“She added that the Australian Immigration Department could save millions of dollars each year used for apprehending illegal immigrants and raids on brothels [searching for illegal immigrants], if those who are sex workers could ask for working visas.

“However, the Cambodian official called for caution about such kind of plan.

“Cambodian officials and human rights activists indicated that most Cambodian prostitutes earn only US$1.25 from serving one client, and it would be difficult for them to meet the requirements to apply for working visas to work in Australia.

“Ms. Kek Galabru [the director of LICADHO], a leading human rights activist, said by phone that she does not support such a request, but it depends on the sex workers themselves to ask or not to ask for such visas; and she will give them advice related to these issues.” Deum Ampil, Vol.3, #68, 14-15.5.2008

Newspapers Appearing on the Newsstand:
Wednesday, 14 May 2008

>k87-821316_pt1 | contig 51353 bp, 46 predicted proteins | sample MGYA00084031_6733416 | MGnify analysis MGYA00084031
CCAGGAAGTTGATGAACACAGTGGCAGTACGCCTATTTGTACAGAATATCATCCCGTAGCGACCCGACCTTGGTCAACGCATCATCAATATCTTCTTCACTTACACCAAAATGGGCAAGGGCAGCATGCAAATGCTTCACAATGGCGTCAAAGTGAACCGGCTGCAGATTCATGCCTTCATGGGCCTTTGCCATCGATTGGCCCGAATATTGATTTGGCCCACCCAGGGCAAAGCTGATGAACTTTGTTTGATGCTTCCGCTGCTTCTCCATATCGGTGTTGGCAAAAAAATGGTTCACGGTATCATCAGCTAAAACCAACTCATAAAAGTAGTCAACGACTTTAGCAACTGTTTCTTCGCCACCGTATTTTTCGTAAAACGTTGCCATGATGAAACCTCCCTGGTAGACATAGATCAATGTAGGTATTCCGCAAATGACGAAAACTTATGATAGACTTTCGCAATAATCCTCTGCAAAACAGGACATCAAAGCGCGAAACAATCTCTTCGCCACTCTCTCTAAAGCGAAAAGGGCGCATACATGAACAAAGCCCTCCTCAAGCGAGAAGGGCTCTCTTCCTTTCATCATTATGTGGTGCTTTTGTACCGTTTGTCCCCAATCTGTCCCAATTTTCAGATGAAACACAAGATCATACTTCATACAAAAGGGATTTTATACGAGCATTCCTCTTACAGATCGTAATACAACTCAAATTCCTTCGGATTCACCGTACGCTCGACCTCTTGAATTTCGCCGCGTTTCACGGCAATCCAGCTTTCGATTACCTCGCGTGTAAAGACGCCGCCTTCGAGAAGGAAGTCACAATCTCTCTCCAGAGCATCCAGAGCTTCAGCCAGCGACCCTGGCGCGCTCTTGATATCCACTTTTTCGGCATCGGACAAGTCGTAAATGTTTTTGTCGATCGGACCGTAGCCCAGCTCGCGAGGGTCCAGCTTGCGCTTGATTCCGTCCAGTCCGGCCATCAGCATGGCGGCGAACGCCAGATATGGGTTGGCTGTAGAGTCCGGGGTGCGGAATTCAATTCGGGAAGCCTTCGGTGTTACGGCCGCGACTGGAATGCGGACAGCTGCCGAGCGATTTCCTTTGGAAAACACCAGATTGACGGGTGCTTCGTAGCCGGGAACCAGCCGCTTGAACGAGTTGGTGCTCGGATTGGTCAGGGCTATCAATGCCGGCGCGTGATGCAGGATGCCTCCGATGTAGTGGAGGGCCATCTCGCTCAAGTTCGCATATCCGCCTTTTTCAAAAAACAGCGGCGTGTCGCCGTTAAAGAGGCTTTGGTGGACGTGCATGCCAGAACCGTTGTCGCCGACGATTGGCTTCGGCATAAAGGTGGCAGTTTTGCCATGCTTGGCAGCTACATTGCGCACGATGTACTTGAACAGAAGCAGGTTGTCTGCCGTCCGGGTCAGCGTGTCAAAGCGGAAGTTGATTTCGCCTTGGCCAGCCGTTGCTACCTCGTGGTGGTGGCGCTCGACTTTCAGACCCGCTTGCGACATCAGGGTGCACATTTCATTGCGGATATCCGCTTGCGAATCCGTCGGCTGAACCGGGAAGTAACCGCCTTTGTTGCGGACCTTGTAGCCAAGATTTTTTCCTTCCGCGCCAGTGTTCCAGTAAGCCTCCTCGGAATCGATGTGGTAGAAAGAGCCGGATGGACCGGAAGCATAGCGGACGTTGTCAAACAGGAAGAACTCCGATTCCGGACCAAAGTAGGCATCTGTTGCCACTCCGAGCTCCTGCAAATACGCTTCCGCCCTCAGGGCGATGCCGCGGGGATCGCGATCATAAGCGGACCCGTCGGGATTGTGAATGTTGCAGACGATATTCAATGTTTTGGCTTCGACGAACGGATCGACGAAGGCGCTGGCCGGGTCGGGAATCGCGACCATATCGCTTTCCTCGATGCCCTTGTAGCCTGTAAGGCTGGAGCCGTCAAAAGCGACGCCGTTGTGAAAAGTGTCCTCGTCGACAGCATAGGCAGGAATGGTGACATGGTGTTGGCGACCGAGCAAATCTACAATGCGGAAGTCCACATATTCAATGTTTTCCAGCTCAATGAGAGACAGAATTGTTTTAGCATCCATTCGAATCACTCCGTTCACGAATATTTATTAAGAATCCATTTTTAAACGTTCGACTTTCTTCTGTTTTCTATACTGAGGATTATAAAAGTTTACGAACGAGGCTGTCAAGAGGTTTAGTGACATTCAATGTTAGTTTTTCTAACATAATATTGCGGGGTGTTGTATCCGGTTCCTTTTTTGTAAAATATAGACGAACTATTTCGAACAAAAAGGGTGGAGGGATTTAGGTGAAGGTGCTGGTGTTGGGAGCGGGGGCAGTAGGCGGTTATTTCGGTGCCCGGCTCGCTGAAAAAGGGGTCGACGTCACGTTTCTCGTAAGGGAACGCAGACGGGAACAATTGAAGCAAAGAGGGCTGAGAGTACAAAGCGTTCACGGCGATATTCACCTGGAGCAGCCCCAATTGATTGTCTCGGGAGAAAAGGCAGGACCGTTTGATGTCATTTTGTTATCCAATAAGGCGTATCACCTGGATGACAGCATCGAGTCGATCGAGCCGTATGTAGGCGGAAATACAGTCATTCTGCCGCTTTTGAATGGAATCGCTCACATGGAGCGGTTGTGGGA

Chuoy Khmer, Vol.2, #99, 14.5.2008

  • Yuon [Vietnamese] Company Dac Lac [which gets nearly 10,000 hectares of land concession from the Cambodian government for rubber plantation] Destroys Khmer Trees in [Ou Ya Dav] Ratanakiri
  • Printing of 20,000-Riel Notes Causes Inflation – Prices of Goods Increasingly Soar

Deum Ampil, Vol.3, #68, 14.5.2008

  • Cambodian Official Rejects Request for Khmer Prostitutes to Work in Australia
  • Thailand Asks UNESCO to Postpone the Listing of Preah Vihear Temple as a World Heritage Site; Cambodia Does Not Care about This

Kampuchea Thmey, Vol.7, #1640, 14.5.2008

  • US Senior Official [Christopher Hill] Cancels His Visit to Cambodia [because he is busy]
  • Lieutenant Colonel Used Two Short Guns to Rob. He Was Arrested [10 May – Tuek Thla, Phnom Penh]
  • The Ministry of Health Makes Efforts to Prevent Dengue Fever During This Rainy Season
  • Serious Earthquake in Central China Killed More Than 12,000 People [12 May 2008]

Khmer Machas Srok, Vol.2, #153, 14.5.2008

  • Stung Treng Anti-Terrorist Police Extort Money from Yuon [Vietnamese] Nationals Who Enter Cambodia Illegally

Moneaksekar Khmer, Vol.15, #3459, 14.5.2008

  • Khmer Laborers, Workers, Businesspeople at Poipet Border Crossing Plan to Hold Demonstration against Corrupt Customs Officers and Immigration Police